Occasioned by the African Arts Institute's next Cultural Leadership Training Programme, Arterial Network's 7th Anniversary and Arterial Network South Africa's first public seminar of 2014.

This is a rare opportunity to connect with high profile cultural leaders from Southern Africa and to listen to an enthralling debate, particularly as elections approach and we celebrate 20 years of democracy.

Date: Tuesday 4 March

Time: 6pm to 8pm

Place: District Six Homecoming Centre

Guest Speakers:

Pregs Govender (South African Human Rights Commission)

Harry Garuba (African Arts Institute, University of Cape Town)

Moderator: Andre Le Roux (Chairperson, Arterial Network South Africa)

With inputs from Christine Gitau (Craft AfriKa,Kenya) and Oriane Ruzibiza (Rwanda)

Culture can be a site of struggle. Culture can be a cause of struggle. Culture can be a means of struggle. Culture can also facilitate dialogue. Culture can be a means of education. Culture can help people live in peace. One cannot separate artistic practices from their broader social, economic, political and cultural contexts. Culture shapes lives and identity and is a basic determinant of the pace of social change. Culture is therefore a crucial factor in processes related to development in all societies.

What then, should be the response and role of artists and the cultural community in a given society? The aim of the panel will be to discuss how cultural values can be employed to promote and sustain peace in conflict situations, maintain peace and uphold freedom of critical expression in non-conflict areas; to discuss the effect of conflict on social and economic life, security and democracy, to explore ways and means in which culture can create and sustain peace, amongst other themes.

Join us for some snacks and beverages at the Homecoming Centre for an exclusive occasion to network, participate in the debate and celebrate Arterial Network’s 7th anniversary.

Please RSVP to or 021 465 9027.


Pregs Govender is the Author of "Love and Courage, A Story of Insubordination". After the first democratic elections in 1994, she served as an ANC MP in the National Assembly. She is widely respected for her role in advancing gender responsive budgets. As Chair of Parliament's Committee on Women, she ensured that most of its priorities aimed at advancing women's rights and gender equality, were enacted. She resigned in 2002, after holding public hearings on Hiv/AIDS in 2001 and being the only MP to register opposition to the arms deal in the Defence Budget vote. In 2007-2009 she chaired the Independent Panel Assessment of Parliament.

Harry Garuba is the Head of Department and Associate Professor in the Centre for African Studies and the Chairperson of the African Arts Institute board. In addition to being an author and poet, he is a member of the editorial advisory board of the Heinemann African Writers Series and one of the editors of the newly established electronic journal Postcolonial Text. He has an active interest in African and postcolonial literatures and has published a volume of poetry Shadow and Dream & Other Poems, and has edited another Voices from the Fringe.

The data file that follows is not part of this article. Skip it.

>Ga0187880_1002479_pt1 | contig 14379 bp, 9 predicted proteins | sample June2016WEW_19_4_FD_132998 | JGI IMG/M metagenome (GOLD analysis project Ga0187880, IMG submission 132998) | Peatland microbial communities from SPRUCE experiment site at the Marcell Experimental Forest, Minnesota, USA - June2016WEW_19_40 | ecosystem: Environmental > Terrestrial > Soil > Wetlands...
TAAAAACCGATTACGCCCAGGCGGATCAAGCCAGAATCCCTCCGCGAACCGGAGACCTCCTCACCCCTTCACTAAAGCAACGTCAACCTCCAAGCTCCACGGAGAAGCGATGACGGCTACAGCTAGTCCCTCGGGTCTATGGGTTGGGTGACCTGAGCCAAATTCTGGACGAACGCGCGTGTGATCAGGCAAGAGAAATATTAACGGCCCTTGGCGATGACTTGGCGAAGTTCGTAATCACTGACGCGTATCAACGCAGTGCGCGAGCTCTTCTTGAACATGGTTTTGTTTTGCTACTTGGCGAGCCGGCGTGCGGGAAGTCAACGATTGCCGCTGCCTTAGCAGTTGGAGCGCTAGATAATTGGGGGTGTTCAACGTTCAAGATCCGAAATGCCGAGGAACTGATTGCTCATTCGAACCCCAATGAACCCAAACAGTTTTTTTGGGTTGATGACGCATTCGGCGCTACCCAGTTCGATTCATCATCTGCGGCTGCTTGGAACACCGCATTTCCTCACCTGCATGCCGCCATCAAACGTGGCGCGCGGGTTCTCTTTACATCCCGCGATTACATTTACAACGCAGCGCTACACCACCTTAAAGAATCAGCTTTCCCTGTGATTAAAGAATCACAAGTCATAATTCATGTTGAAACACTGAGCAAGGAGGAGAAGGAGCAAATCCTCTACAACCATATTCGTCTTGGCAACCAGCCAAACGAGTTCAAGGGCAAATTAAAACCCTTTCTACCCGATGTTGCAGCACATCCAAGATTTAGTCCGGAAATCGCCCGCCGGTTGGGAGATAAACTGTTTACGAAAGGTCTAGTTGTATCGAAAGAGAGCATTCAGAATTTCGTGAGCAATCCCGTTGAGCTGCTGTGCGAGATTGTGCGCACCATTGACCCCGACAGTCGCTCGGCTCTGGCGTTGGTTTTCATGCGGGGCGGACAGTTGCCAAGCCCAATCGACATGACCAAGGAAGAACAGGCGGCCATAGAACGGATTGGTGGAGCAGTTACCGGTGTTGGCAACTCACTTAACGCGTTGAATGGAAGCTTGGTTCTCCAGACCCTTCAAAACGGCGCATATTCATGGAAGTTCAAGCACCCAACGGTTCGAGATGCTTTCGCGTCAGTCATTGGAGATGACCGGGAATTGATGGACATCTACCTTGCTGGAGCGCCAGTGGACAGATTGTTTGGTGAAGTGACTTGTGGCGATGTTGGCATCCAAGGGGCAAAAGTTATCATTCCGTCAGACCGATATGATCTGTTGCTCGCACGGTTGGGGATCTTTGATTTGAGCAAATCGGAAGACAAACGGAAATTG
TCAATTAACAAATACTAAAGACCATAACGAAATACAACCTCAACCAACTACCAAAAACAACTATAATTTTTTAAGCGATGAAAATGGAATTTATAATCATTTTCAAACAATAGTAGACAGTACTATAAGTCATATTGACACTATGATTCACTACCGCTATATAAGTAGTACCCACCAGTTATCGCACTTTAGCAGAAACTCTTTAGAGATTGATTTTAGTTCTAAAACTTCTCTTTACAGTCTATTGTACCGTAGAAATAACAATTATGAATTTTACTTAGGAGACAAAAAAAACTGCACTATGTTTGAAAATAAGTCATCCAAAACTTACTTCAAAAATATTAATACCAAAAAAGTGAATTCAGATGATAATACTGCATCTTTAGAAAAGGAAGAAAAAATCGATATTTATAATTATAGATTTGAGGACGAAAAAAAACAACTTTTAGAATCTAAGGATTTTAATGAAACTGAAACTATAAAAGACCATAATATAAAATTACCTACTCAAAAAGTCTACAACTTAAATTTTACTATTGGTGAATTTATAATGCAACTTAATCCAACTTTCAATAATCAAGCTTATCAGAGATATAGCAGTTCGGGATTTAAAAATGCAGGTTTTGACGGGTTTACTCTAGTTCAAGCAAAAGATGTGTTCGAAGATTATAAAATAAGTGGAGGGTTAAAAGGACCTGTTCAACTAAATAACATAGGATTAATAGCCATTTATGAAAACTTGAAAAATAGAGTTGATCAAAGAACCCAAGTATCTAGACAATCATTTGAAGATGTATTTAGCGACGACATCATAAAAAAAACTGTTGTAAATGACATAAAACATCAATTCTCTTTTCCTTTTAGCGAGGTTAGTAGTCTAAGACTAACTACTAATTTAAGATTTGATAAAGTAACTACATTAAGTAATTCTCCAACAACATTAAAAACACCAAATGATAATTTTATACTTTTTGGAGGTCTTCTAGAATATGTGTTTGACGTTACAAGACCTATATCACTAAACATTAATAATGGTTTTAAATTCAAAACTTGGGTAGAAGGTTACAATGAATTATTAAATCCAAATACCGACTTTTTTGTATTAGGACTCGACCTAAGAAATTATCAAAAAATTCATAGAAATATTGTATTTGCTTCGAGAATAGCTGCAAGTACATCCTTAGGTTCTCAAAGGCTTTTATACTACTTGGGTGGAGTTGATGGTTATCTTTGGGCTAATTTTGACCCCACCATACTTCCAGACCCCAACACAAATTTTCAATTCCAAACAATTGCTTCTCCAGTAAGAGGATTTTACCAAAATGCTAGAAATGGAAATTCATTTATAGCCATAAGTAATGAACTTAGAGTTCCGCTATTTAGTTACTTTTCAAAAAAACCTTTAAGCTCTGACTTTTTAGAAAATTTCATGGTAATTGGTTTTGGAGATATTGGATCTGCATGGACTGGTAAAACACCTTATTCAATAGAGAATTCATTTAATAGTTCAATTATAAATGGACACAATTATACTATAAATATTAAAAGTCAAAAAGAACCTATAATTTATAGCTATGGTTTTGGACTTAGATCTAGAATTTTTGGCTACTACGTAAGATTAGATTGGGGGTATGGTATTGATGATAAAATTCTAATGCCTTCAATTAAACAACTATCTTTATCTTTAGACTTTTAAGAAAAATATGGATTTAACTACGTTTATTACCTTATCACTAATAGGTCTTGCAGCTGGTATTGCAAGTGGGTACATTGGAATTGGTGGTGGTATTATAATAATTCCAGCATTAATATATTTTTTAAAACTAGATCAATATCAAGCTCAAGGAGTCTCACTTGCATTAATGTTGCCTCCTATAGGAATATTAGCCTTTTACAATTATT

Andre le Roux is the Chairperson of Arterial Network South Africa. He is an arts administrator and cultural activist with a strong passion for the development of cultural policy and for building cultural institutions. His experience ranges from grassroots level on the Cape Flats in the Western Cape, to provincial level for the Eastern Cape Government, National and International level for the South African Department of Arts & Culture and the National Arts Council. Andre is a former Chairperson of the Moshito Music Conference and Exhibition, and of the South African Coalition for Cultural Diversity. He is currently a board member of the Klein Karoo Nasionale Kunste Fees, Business and Arts South Africa and the SAMRO Foundation (Executive General Manager).

Christine Gitau lives and works in Nairobi as a craft enterprise coach and mentor. She is co founder of Craft Afrika, a social enterprise that provides holistic support to craft entrepreneurs and the convener of Africa Handmade, a symposium focusing on African craft producers, the first of which will be held in Nairobi in October 2014. She sits on the board of Hawa House Trust Foundation, an NGO that applies art as therapy for young victims of sexual abuse. When she is lucky, Christine also finds time to indulge her passion in ceramic art.

Oriane Ruzibiza is an independent arts consultant from Rwanda and the former Executive Director of the Ishyo Arts Centre of Kigali. Through her involvement in various cultural projects she strives to foster and push for the development of South-South Cultural Cooperation.

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